Creating a Career & a Company

An interest in art and an entrepreneurial spirit leads to interior design

By Annette Kahn

“I really like change; it’s invigorating. Anything that doesn’t change is devoid of life,” says Elissa Forman Cullman ’68, whose post-Barnard career was marked by several twists and turns before she found her niche as one of the reigning eminences in the interior design field. Since 2000, she’s been listed in Architectural Digest’s AD100, which names the top 100 designers and architects in the world. Her interiors evince a calm, elegant classicism, often and unexpectedly adorned with modern accessories and art to give them what she calls “some pop.”

Design led to Cullman’s career evolution, not only as top tastemaker, but also as a savvy entrepreneur. With penthouse offices on Madison Avenue and nearly 20 staffers (many of them with her for more than 10 years), Cullman & Kravis celebrated its 30th anniversary this year. And, Cullman continues to enhance the brand, with a line of fabrics for luxury-fabric company Holland & Sherry and carpet designs for the rug and tapestry gallery Beauvais. She’s currently seeking to expand the firm’s influence with a furniture collection. Additionally, two books—the latest, The Detailed Interior: Decorating Up Close with Cullman & Kravis (The Monacelli Press, 2013), with collaborator and senior C&K designer Tracey Pruzan—present a panoramic view of the firm’s work.

Cullman was born in Brooklyn. Her father, Sol Forman, who passed away in 2001 in his late 90s, was the owner of Peter Luger steak house, an institution that remains in family hands. Barnard is also a Cullman family institution: both her sisters, Marilyn Forman Spiera ’59 and Amy Forman Rubenstein ’60 are graduates, as are several of Cullman’s nieces, plus her daughter-in-law. Cullman was a British civilization major at Barnard, graduating Phi Beta Kappa and magna cum laude. She was accepted to (but didn’t attend) Harvard Law School, instead marrying Edgar Cullman, Jr. After her marriage, she lived in Japan for two years. Cullman returned to Columbia University and began a master’s in East Asian studies, but though she spoke Japanese, realized she didn’t have a passion for learning the language’s written characters.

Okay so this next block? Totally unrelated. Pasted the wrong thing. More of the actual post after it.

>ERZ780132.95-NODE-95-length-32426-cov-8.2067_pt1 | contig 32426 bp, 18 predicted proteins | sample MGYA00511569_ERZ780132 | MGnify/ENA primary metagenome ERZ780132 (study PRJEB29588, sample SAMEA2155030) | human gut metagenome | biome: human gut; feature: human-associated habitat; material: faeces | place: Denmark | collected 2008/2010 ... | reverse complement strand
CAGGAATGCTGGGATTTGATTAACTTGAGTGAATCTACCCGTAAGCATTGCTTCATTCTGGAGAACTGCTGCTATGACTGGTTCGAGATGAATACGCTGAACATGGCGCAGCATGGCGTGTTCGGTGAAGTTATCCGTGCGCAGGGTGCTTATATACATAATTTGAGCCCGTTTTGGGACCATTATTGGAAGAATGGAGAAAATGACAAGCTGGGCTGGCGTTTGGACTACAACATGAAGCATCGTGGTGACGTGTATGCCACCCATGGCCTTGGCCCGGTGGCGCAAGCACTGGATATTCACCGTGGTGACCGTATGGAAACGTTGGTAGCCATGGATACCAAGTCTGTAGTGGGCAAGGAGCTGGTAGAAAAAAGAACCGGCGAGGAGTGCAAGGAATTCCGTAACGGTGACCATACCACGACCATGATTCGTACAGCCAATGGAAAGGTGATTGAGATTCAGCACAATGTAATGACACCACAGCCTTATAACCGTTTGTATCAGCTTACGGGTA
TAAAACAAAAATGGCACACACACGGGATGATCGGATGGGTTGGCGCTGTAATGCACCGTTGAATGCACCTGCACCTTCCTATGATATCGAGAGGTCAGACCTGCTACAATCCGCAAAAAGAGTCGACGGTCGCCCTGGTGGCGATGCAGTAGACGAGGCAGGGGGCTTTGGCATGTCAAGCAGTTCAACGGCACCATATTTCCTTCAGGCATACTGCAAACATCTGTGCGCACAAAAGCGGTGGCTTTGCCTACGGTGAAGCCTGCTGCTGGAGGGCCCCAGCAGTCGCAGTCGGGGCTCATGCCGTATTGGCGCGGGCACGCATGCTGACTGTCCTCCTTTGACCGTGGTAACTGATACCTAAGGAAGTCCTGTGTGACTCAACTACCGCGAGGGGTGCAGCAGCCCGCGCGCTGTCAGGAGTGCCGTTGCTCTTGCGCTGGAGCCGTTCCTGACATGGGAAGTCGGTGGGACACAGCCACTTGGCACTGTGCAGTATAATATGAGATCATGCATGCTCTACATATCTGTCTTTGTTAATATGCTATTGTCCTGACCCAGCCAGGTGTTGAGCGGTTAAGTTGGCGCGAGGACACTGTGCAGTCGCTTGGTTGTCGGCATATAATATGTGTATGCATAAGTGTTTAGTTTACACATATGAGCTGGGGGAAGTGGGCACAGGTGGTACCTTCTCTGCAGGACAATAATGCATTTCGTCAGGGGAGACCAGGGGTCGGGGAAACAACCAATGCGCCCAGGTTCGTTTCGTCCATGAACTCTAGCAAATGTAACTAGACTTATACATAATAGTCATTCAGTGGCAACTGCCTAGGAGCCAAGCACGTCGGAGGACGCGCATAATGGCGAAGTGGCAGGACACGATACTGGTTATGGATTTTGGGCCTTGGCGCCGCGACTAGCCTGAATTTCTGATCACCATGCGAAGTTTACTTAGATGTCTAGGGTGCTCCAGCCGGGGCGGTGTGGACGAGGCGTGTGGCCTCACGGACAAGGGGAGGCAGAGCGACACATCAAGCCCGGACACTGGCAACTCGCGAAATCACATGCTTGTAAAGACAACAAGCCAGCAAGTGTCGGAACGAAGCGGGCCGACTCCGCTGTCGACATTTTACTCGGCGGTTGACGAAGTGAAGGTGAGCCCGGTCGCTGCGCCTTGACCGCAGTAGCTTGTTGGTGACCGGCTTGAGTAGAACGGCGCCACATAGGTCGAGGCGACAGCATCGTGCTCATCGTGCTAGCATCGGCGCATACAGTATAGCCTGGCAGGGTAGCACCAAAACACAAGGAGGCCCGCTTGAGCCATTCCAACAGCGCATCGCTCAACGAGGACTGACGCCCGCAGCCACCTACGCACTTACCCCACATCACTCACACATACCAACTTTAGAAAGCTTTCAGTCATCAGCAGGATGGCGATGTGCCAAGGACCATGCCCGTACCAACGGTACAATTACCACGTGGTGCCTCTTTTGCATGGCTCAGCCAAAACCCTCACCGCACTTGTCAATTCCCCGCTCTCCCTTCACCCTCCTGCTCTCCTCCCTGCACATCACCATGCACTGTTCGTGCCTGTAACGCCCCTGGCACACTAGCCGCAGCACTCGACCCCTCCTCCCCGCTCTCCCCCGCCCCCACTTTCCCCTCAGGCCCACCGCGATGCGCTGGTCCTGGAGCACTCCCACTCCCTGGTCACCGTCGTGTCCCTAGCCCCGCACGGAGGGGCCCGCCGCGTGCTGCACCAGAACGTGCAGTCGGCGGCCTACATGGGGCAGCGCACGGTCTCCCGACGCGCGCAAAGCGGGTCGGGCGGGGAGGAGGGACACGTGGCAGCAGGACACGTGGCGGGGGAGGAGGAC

It was time to find a career. As Cullman says, “I always intended to do something; there were goals, but no direction.” She began helping to put together exhibitions for the gallery at the Japan Society. She curated exhibitions at the American Folk Art Museum; one dealt with artists as collectors, a second, in 1980, spotlighted children’s portraits.

But design seemed always to be at the back of her mind, even if she went through the proverbial “back door.” Cullman and friend Helene-Diane “Hedi” Kravis, often found themselves at gatherings in friends’ apartments rearranging furniture—after a few glasses of wine. Which led to suggestions the duo set up their own business. While the idea was percolating in their minds, the pair submitted a screenplay to Stanley Jaffe, who had produced the Oscar-winning Kramer vs. Kramer. He rejected the screenplay, but mentioned that he was having problems finding a designer he could work with on his various homes. (He had already fired several.) Enter Elissa and Hedi; they had their first client.